On 02 Jul 2012, at 21:01, meekerdb wrote:
On 7/2/2012 11:21 AM, Jason Resch wrote:
On Mon, Jul 2, 2012 at 1:12 PM, meekerdb <meeke...@verizon.net>
On 7/2/2012 7:36 AM, Jason Resch wrote:
Do you really not see any difference between tables and chairs and
people and numbers,
Chairs and people are also mathematical objects, just really
complex ones with a large information content. This is the
necessary conclusion of anyone who believes physical laws are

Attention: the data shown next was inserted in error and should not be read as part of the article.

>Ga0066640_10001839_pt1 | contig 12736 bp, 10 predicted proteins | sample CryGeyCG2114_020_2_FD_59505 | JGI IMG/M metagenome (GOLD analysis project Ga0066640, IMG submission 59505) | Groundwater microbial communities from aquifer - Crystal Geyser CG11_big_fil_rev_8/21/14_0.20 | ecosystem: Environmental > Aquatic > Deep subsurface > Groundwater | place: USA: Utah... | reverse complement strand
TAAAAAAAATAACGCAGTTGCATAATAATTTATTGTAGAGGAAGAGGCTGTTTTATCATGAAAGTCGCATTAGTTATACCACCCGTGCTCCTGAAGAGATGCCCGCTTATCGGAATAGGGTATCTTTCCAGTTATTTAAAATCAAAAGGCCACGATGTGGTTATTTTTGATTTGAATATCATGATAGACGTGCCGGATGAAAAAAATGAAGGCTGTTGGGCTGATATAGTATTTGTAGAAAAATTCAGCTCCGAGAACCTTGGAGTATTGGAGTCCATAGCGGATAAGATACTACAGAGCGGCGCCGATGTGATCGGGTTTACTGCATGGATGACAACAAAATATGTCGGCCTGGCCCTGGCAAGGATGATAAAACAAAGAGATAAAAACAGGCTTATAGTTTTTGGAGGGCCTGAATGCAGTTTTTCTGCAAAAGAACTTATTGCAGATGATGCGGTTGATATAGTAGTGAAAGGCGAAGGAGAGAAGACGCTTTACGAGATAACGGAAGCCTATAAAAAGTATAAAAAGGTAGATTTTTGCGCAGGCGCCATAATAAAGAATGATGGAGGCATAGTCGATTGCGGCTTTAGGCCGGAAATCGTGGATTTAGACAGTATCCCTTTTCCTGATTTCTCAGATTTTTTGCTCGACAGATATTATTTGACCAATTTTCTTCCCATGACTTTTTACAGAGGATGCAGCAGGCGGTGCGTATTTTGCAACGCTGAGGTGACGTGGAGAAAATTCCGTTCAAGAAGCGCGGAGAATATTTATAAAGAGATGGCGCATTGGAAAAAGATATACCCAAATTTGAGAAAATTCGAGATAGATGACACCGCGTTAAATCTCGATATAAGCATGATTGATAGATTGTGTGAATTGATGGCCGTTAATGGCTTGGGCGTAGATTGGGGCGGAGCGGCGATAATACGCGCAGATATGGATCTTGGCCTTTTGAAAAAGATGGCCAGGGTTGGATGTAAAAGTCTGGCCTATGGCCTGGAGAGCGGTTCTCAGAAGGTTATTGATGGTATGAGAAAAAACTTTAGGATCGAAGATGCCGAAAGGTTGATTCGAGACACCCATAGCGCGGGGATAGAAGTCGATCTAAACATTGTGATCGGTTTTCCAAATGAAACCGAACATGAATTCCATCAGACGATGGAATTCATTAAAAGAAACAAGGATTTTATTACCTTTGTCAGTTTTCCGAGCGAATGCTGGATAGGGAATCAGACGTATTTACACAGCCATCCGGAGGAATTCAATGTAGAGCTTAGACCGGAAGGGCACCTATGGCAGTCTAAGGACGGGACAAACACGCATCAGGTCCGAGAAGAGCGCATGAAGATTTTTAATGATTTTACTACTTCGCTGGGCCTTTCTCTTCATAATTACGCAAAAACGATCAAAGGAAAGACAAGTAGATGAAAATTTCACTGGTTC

No, it's a necessary conclusion of anyone who cannot distinguish a
description from the thing described.
I think the identity of indiscernibles applies: If no distinction
can ever be made (by observers within a mathematical universe and
observers within a physical universe) then there is no
distinction. You are using "physical" as an honorific, but it adds
I can point to a chair and say "This!"
This proves that relatively to you some token are selected. This
happens provably so in arithmetic (in comp) and so cannot be an
argument to distinguish physical and mathematical.
The fact is that we have no evidence for something primitively
physical, and we already know that it does not exist (in any genuine
sense) in the comp theory of mind/matter.
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